I don't know. I realize a certain amount of this is panic-flailing on the part of the administration, because of things that are being said in the legislature, and also because our regular "site visit" for continued accreditation is coming up very soon. But I don't like the sense that we may be being subtly pitted against each other in terms of how much we "hurt" or "help" retention. I don't think that would lead to internecine fighting (and anyway, there are too many of us who thing that higher DFWs are not necessarily a problem) but I can see pressure from outside the department falling on some of us.
The thing that really makes me sad in the light of these new changes and these new pressures? By and large, I'm really enjoying my classes this semester. My students are sane, mature, and hard-working. So to look at things handed down from the legislature or the administration and be asking myself, "Can I survive another 15 years in academia, or are things going to get too ugly to keep going?" makes me really sad. (I can retire in about 15 years and get my full pension. I probably have about 10 years of "F you money" (as my dad calls it) still, even given investments tanking - I inherited a lot of stock from one set of grandparents - but I don't want to try living on my "F you money" and I don't want, really, to contemplate alternative careers.
The best case scenario? When the accreditation renewal happens, it goes off without a hitch and we are once again left alone until the next instance of panic flailing. The worst? Lots of people get lots of bees in their bonnet about "remaking" education, and we're forced to do things we hate and that we know are bad for our students.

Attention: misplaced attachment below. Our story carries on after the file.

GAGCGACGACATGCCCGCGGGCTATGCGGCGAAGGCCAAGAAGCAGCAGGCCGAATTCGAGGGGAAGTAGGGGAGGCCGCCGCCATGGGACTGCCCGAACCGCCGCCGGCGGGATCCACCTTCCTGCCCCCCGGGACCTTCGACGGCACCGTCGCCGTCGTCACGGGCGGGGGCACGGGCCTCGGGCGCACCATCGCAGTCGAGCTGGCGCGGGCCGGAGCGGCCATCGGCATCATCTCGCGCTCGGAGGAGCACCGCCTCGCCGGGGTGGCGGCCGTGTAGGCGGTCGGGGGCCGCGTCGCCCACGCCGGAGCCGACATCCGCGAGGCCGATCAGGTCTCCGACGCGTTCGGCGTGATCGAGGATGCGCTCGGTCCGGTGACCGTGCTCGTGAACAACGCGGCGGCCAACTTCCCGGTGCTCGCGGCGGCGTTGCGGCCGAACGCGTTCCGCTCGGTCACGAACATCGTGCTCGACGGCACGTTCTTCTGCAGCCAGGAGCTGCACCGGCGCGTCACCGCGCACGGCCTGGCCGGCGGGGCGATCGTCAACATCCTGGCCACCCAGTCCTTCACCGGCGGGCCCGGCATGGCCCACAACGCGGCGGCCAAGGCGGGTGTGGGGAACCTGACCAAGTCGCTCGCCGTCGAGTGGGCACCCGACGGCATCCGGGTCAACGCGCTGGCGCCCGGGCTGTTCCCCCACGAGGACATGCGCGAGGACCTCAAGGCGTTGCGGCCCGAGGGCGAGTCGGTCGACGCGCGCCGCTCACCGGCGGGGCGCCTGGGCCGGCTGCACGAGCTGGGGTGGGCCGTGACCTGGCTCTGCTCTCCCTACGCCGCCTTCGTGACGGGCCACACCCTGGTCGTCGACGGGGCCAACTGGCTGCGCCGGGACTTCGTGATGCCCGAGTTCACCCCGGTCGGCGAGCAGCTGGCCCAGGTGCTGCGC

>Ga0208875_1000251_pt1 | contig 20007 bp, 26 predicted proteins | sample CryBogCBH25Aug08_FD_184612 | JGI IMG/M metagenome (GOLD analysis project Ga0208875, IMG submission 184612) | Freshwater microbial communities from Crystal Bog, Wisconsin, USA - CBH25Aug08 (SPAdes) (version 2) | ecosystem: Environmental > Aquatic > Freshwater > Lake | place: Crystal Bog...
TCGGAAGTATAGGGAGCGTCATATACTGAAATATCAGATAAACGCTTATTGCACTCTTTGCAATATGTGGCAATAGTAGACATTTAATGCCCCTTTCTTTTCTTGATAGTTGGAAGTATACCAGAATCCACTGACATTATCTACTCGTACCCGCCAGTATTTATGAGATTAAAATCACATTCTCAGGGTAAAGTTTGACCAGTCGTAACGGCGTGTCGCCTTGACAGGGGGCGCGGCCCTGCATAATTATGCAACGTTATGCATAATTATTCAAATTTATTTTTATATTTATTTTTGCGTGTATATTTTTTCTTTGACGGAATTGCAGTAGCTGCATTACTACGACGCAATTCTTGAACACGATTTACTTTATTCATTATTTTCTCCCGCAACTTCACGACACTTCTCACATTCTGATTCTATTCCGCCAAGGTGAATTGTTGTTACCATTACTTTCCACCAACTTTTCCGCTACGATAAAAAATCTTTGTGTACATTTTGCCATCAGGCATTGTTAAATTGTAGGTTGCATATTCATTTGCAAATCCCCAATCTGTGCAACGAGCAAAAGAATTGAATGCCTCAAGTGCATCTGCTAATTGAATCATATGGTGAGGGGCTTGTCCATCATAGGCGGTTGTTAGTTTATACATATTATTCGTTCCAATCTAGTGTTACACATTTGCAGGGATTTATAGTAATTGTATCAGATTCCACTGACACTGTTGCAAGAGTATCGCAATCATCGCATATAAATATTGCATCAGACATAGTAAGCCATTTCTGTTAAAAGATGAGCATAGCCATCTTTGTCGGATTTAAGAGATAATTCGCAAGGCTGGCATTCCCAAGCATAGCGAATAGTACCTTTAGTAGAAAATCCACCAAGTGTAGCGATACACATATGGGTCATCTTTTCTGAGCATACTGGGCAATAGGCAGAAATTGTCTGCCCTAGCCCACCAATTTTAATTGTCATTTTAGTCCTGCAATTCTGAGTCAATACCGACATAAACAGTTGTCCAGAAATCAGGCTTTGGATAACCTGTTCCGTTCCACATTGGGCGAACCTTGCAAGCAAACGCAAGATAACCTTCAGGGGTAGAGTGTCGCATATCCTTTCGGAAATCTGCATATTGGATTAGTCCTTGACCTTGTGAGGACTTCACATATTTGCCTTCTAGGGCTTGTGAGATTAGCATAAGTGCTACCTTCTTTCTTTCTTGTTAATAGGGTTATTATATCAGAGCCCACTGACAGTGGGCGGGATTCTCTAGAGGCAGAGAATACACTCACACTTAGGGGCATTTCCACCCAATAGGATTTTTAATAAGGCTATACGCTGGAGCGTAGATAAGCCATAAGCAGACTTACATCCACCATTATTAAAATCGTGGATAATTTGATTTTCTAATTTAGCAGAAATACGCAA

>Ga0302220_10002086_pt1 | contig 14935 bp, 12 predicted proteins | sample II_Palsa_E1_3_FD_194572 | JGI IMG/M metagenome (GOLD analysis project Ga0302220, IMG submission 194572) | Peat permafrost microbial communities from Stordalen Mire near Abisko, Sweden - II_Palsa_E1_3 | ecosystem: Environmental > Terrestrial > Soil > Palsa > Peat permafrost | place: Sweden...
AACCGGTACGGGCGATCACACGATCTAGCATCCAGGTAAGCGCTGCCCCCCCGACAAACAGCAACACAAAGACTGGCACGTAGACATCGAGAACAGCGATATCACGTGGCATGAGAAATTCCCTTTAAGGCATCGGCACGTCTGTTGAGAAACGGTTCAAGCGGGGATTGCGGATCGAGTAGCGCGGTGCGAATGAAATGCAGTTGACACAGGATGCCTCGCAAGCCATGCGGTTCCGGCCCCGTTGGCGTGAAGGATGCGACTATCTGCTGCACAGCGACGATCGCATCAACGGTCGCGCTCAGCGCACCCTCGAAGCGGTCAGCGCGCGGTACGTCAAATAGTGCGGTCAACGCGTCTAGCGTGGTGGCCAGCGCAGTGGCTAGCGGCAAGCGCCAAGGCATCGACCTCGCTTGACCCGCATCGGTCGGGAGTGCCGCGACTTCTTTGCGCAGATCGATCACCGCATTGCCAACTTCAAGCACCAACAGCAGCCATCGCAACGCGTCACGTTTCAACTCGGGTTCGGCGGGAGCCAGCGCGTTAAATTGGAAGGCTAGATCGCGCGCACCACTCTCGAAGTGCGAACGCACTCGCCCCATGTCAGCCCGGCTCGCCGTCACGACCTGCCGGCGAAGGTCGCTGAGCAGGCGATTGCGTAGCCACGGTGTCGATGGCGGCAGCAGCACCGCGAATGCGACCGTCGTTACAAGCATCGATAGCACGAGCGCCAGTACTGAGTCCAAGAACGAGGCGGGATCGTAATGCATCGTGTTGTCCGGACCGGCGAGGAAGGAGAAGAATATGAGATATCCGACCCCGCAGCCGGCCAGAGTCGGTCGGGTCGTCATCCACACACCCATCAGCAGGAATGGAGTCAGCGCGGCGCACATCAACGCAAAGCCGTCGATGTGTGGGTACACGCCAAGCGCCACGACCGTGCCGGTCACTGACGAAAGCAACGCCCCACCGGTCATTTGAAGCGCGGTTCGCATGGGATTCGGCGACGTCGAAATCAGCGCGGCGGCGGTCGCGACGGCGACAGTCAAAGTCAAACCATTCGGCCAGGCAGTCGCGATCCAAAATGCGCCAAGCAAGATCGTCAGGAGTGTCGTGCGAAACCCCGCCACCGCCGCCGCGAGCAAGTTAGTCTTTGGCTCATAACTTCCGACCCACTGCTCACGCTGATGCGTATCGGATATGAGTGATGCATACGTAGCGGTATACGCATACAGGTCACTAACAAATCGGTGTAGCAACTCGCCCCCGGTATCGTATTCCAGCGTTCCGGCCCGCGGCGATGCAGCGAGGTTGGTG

Friday, March 01, 2013
Okay. As a Protestant, I really have no real investment in the status of the Papacy. But I also have no objection to it either; I have no objection to some Christians believing a need in an earthly guide like the Pope. And I have friends and relatives who are Catholic.
Obviously, some around me don't share that live and let live attitude. I've heard a few snarky comments or ugly jokes about the whole pope-resigning thing, and I admit, I find myself a bit angered by them.
It's the old "put someone else in that place" thing. If some of the comments were made about a religion that was perceived as a "minority" religion in front of some of these people, they'd be calling HR to report the other person. If someone made similar jokes about gay people or certain-ethnic groups, they'd go very tight-lipped and say "That's not funny" and explain to the person making the joke just why they are offensive. Why is it bigoted when it's said about one group, but apparently not when it's said about another?
And yet, because it's Catholics, it's OK. Because they're not "oppressed." Because they're "mainstream." And because, I suspect, because they have these pesky "rules" and commandments and stuff that put curbs on human behavior.
(Though, how "mainstream" is observant Catholicism any more? It seems to me that many forms of observant faith have to part company with a lot of what our culture is doing and saying these days. I've read a lot lately talking about how Christianity is, in many ways, a countercultural movement.)